in a higher level of internalization. The particular advantage for using
RT with PWS is the coordination of teaching methods between home and school
and the normal pattern of interaction that it represents. Punishment and
negative reinforcement have no place in efforts to treat individuals with
In addition to particular emphasis on behaviors necessary to participate
in school settings such as establishing classroom routines and expectations,
and management of various inappropriate behaviors, consideration needs
to be given to the development of academic skills and achievement. With
carefully planned instruction most individuals with PWS can succeed in
both literacy and numeracy. Learning difficulties referenced earlier will
be an important part of developing individualized educational programs.
Numeracy skills are more difficulty because of deficits in abstract concepts.
Using the same concept or procedures for more than one problem is an additional
difficulty. Generally success will depend on the resourcefulness of the
teacher in making numeracy concepts concrete. Individuals can be expected
to also use spatial concepts more effectively than those that are abstract.
Teaching methods that emphasis small steps and using mathematical concepts
in real life applications are more likely to result in progress.
Literacy is generally reported as a strength in individuals with PWS.
Writing might be affected by poor muscle development and motor control,
but reading can be considered an opportunity to excel. Nevertheless, students
often learn reading skills by learning to write their own messages (Swartz,
Klein, & Shook, 2001). The reciprocity of reading and writing (what
one reads, one can also write) should be emphasized. Individuals with
PWS have been found to learn words by sight rather than by phonic analysis.
Comprehension is often a mismatch for what the individual is able to decode
and read out.
Direct instruction in reading needs to include helping individuals develop
the necessary reading behaviors to decode and understand text. These include:
1) monitoring your own behavior as you read, 2) comparing sources of information
in the text, phonics and comprehension, 3) fluency, where the reader is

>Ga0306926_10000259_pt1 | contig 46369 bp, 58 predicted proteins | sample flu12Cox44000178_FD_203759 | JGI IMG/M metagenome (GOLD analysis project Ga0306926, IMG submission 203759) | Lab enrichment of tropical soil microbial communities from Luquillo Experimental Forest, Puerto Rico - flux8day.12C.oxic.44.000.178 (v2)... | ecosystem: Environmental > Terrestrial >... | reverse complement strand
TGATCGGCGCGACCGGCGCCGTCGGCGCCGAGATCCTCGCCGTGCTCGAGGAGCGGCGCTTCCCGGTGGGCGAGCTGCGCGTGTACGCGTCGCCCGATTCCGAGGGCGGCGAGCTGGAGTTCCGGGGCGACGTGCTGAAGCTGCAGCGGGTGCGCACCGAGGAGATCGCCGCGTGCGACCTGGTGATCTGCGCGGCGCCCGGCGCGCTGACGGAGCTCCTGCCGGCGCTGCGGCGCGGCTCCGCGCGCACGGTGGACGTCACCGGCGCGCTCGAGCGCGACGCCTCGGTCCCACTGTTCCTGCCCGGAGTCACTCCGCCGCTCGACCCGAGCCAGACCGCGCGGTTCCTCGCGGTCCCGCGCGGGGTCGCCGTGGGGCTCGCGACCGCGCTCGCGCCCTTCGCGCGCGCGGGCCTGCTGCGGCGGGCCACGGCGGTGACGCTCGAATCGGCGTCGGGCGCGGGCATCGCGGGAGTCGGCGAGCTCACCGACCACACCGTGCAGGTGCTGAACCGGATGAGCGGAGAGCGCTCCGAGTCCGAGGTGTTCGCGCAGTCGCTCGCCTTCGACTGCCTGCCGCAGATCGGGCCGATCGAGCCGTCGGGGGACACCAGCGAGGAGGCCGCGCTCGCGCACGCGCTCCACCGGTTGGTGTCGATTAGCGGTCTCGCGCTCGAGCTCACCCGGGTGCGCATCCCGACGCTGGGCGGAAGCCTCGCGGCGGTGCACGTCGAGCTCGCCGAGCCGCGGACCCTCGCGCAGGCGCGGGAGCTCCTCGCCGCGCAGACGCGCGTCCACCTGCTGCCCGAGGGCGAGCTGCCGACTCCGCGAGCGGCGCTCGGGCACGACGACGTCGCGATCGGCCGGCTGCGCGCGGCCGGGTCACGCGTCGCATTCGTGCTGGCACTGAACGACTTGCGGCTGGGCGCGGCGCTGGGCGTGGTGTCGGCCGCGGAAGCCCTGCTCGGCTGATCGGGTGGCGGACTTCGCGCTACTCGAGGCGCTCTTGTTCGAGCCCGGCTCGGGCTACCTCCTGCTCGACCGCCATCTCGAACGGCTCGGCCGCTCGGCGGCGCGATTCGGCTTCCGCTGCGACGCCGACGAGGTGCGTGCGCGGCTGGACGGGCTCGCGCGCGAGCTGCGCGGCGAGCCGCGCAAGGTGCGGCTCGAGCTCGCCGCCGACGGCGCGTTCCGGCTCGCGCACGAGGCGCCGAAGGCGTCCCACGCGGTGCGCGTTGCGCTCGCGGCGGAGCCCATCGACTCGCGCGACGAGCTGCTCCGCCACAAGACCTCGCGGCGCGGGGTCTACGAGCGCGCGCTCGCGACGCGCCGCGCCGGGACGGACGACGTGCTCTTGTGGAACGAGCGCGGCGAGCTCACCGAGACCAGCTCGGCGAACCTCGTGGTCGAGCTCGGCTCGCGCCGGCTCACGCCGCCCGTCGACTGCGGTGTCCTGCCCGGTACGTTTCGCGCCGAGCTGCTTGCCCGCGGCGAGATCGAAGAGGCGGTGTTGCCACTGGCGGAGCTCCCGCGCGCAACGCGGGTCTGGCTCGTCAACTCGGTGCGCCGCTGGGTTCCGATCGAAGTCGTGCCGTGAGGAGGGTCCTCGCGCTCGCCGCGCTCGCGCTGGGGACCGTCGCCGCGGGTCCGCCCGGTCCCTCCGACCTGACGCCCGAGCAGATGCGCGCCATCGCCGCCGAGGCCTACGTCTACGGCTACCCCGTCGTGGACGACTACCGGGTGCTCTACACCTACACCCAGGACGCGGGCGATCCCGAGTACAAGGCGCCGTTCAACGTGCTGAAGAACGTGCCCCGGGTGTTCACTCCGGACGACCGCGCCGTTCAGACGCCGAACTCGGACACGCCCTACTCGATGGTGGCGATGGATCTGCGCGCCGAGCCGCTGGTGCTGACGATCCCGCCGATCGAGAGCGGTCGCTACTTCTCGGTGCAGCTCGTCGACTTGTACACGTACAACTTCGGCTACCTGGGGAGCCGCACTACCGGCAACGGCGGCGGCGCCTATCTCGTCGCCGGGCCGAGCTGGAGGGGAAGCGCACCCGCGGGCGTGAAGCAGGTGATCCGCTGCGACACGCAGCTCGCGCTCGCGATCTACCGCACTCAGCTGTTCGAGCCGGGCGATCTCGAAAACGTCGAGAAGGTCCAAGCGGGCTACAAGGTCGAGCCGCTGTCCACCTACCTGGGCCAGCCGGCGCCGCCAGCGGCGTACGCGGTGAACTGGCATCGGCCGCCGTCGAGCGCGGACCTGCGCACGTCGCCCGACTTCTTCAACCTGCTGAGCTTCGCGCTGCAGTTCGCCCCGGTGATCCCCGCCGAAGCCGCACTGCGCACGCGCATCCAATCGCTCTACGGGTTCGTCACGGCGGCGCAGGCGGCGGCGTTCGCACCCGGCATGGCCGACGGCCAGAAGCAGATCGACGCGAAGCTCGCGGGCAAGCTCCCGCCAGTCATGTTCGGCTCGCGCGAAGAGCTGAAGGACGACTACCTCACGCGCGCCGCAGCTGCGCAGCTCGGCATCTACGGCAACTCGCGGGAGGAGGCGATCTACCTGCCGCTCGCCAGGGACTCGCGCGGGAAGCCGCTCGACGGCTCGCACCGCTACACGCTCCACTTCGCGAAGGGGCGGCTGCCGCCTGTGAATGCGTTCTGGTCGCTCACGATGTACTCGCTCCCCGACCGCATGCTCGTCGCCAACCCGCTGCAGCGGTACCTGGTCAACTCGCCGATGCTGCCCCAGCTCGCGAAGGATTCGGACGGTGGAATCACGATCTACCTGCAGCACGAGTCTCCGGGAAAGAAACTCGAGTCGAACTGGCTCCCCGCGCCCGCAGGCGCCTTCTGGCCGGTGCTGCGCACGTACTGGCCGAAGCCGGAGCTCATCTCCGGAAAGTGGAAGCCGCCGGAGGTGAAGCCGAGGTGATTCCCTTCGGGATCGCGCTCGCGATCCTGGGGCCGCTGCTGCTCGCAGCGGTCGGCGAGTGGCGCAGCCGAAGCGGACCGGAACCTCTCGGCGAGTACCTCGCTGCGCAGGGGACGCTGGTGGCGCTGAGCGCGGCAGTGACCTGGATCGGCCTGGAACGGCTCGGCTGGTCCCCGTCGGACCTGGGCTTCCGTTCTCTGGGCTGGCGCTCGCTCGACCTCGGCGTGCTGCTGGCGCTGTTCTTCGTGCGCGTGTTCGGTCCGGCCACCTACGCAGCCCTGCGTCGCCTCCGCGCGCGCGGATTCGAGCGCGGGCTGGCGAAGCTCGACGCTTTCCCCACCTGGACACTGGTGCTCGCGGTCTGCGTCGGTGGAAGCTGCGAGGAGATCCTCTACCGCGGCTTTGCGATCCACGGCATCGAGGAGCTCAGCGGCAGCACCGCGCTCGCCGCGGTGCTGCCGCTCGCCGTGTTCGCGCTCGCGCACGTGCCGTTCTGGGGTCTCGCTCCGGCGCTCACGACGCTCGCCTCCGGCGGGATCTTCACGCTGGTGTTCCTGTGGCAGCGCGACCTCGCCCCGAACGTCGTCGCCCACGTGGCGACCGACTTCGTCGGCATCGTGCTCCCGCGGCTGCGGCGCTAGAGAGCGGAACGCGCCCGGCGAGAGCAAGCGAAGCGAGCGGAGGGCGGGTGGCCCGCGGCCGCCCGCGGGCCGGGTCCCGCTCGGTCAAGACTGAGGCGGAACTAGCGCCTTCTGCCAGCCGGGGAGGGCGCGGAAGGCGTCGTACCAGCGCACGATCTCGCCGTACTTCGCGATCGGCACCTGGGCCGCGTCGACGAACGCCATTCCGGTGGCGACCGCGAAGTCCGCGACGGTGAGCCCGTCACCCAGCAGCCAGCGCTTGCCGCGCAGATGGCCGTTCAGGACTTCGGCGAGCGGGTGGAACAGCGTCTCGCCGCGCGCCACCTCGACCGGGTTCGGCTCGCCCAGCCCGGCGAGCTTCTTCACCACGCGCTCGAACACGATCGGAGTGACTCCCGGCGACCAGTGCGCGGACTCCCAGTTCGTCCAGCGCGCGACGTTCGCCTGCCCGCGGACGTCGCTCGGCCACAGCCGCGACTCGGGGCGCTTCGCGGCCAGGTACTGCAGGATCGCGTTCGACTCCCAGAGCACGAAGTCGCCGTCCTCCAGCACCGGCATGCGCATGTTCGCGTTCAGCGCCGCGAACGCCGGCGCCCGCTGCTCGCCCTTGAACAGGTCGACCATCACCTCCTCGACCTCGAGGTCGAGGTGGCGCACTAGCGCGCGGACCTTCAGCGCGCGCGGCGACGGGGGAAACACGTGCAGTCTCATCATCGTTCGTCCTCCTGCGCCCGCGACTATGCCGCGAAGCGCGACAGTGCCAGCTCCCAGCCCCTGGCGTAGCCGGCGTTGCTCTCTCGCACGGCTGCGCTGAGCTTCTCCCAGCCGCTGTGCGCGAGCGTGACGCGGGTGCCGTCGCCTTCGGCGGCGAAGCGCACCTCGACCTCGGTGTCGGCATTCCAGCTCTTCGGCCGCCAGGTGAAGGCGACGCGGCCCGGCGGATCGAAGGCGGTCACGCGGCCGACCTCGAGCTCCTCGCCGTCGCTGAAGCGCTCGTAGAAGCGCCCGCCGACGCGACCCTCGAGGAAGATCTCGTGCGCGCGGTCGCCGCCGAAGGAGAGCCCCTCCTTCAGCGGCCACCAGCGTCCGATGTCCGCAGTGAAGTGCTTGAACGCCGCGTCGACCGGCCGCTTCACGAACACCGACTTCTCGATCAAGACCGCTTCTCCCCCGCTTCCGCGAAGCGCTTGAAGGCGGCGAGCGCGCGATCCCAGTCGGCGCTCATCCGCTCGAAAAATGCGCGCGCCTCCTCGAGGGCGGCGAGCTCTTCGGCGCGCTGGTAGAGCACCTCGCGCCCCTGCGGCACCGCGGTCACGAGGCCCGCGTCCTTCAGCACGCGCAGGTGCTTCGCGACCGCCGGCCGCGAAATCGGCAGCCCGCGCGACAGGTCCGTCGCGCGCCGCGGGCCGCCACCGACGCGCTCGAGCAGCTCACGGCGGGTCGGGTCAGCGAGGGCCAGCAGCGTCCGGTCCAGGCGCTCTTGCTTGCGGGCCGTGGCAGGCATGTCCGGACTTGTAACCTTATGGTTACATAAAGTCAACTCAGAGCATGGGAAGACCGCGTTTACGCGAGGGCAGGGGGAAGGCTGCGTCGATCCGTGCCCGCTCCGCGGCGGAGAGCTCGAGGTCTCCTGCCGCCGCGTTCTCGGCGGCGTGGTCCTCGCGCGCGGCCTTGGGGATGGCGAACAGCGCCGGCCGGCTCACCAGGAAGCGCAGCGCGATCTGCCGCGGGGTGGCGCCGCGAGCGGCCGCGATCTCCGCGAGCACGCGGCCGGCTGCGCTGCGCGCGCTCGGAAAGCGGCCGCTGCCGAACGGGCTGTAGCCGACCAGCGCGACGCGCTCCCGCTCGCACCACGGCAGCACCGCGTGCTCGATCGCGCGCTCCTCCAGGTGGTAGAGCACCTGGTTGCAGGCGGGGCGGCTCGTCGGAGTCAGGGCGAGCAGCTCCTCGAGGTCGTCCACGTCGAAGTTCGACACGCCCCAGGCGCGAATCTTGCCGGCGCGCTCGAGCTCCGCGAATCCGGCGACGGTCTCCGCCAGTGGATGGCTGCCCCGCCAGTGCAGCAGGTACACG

encouraged to read at the usual rate of speaking, and 4) correction, the
reader recognizes errors and corrects them as they read (Swartz, Shook,
& Klein, 2003).
The following chart can be used as prompts for teachers and parents to
support reading development.
In addition, once the individual has read text, it is important to make
sure that they are reading for meaning and not just calling words from
memory. The following chart includes various questions that can be used
to probe for comprehension.
Individuals with Prader-Willi Syndrome can be successful in both social
and academic settings with appropriately designed programs of treatment
that consider the major characteristics of the syndrome. Using strengths
and teaching appropriate behaviors should be the primary focus. Training
of parents and teachers in Positive Behavior Support is a necessary part
of coordinating efforts between home and school and increasing the opportunities
for individuals with Prader-Willi Syndrome to participate in inclusive
Akefeldt, A., Akefeldt, B., & Gillberg, C. (1997). Voice, speech and
language characteristics of children with Prader-Willi syndrome. Journal
of Intellectual Disability Research 41 (4), 302-11.
Bambara, L.M. & Knoster, T. (1999). Designing positive behavior support
plans. Washington, DC: American Association on Mental Retardation.
Carr, E.G., Horner, R.H., & Turnbull, A.P. (1999). Positive behavior
support for people with developmental disabilities. Washington, DC: American
Association on Mental Retardation.
Carter, C.H. (1975). Handbook of mental retardation syndromes (3rd edition).
Springfield, IL: Charles C. Thomas.
Carter, C.H. (1978). Medical aspects of mental retardation. Springfield,
IL: Charles C. Thomas.
Curfs, L.M., et al. (1995). Personality profiles of youngsters with Prader-Willi
syndrome and youngsters attending regular schools. Journal of Intellectual